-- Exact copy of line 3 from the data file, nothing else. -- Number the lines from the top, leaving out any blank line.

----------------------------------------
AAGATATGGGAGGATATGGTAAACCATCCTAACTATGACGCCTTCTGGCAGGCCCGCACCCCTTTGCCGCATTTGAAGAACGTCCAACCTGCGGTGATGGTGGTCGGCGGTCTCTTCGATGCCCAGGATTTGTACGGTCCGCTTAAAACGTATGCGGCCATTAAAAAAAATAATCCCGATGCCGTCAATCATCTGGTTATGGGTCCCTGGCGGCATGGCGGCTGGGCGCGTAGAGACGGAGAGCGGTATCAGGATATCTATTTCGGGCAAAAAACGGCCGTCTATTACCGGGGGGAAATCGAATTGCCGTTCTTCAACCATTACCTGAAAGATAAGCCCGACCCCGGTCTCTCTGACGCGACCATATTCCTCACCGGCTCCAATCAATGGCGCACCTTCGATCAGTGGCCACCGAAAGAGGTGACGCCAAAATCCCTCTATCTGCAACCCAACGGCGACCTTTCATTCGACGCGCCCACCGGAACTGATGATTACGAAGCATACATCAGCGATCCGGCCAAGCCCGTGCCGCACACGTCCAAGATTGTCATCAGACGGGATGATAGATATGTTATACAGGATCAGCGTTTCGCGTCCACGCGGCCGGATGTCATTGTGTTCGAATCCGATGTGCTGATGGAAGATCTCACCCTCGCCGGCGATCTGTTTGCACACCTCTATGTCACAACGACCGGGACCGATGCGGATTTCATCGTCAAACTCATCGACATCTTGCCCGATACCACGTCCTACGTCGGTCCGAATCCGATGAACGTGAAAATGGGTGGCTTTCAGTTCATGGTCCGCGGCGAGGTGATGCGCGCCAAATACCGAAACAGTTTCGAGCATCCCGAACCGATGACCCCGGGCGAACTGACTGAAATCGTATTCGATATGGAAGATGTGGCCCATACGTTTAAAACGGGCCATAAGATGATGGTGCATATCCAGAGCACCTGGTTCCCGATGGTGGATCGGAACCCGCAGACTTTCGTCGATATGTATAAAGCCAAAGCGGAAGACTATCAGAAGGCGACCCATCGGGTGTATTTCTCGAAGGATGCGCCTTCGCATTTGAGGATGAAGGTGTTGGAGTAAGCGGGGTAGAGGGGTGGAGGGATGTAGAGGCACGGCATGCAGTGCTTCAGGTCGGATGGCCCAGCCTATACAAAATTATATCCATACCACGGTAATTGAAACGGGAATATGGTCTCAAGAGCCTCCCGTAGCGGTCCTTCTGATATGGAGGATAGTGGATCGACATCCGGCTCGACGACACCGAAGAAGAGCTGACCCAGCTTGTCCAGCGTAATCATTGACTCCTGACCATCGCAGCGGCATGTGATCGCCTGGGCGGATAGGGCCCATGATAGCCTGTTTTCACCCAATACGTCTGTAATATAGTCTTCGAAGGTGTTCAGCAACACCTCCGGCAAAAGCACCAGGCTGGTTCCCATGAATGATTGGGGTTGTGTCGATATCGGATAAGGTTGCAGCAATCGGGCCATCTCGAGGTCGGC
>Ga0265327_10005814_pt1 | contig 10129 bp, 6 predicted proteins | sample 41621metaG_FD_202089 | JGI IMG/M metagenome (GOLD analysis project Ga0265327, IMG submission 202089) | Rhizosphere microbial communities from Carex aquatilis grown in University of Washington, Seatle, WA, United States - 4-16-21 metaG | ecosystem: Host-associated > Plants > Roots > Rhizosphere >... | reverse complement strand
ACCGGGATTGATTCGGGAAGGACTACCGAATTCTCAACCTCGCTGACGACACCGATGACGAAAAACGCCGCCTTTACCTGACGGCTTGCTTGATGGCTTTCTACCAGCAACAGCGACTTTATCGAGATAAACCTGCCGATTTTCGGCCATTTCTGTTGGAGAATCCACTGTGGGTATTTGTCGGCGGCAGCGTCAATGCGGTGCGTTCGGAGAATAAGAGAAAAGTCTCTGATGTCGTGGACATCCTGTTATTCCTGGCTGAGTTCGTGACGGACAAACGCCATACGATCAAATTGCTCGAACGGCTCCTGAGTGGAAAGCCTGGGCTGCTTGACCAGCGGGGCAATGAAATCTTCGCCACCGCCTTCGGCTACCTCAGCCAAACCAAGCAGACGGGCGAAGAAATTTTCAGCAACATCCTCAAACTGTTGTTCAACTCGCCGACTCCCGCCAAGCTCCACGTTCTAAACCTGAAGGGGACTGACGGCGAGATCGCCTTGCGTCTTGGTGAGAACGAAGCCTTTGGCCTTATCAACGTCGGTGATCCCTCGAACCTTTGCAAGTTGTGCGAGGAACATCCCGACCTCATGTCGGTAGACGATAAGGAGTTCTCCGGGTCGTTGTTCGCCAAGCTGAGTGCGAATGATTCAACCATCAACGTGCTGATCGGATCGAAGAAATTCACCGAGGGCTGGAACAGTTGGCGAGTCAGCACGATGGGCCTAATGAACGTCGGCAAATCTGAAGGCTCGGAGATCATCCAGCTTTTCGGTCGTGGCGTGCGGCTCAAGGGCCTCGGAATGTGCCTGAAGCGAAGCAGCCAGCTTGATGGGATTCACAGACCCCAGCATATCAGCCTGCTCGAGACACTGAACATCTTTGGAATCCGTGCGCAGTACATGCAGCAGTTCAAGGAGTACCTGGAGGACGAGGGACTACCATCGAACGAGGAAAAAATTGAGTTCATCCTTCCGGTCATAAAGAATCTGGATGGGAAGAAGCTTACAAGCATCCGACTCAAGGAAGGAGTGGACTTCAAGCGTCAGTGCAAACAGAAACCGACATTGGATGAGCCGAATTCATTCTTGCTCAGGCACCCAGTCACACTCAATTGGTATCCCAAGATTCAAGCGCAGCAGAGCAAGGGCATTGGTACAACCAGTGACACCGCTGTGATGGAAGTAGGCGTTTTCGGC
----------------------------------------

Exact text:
ACCGGGATTGATTCGGGAAGGACTACCGAATTCTCAACCTCGCTGACGACACCGATGACGAAAAACGCCGCCTTTACCTGACGGCTTGCTTGATGGCTTTCTACCAGCAACAGCGACTTTATCGAGATAAACCTGCCGATTTTCGGCCATTTCTGTTGGAGAATCCACTGTGGGTATTTGTCGGCGGCAGCGTCAATGCGGTGCGTTCGGAGAATAAGAGAAAAGTCTCTGATGTCGTGGACATCCTGTTATTCCTGGCTGAGTTCGTGACGGACAAACGCCATACGATCAAATTGCTCGAACGGCTCCTGAGTGGAAAGCCTGGGCTGCTTGACCAGCGGGGCAATGAAATCTTCGCCACCGCCTTCGGCTACCTCAGCCAAACCAAGCAGACGGGCGAAGAAATTTTCAGCAACATCCTCAAACTGTTGTTCAACTCGCCGACTCCCGCCAAGCTCCACGTTCTAAACCTGAAGGGGACTGACGGCGAGATCGCCTTGCGTCTTGGTGAGAACGAAGCCTTTGGCCTTATCAACGTCGGTGATCCCTCGAACCTTTGCAAGTTGTGCGAGGAACATCCCGACCTCATGTCGGTAGACGATAAGGAGTTCTCCGGGTCGTTGTTCGCCAAGCTGAGTGCGAATGATTCAACCATCAACGTGCTGATCGGATCGAAGAAATTCACCGAGGGCTGGAACAGTTGGCGAGTCAGCACGATGGGCCTAATGAACGTCGGCAAATCTGAAGGCTCGGAGATCATCCAGCTTTTCGGTCGTGGCGTGCGGCTCAAGGGCCTCGGAATGTGCCTGAAGCGAAGCAGCCAGCTTGATGGGATTCACAGACCCCAGCATATCAGCCTGCTCGAGACACTGAACATCTTTGGAATCCGTGCGCAGTACATGCAGCAGTTCAAGGAGTACCTGGAGGACGAGGGACTACCATCGAACGAGGAAAAAATTGAGTTCATCCTTCCGGTCATAAAGAATCTGGATGGGAAGAAGCTTACAAGCATCCGACTCAAGGAAGGAGTGGACTTCAAGCGTCAGTGCAAACAGAAACCGACATTGGATGAGCCGAATTCATTCTTGCTCAGGCACCCAGTCACACTCAATTGGTATCCCAAGATTCAAGCGCAGCAGAGCAAGGGCATTGGTACAACCAGTGACACCGCTGTGATGGAAGTAGGCGTTTTCGGC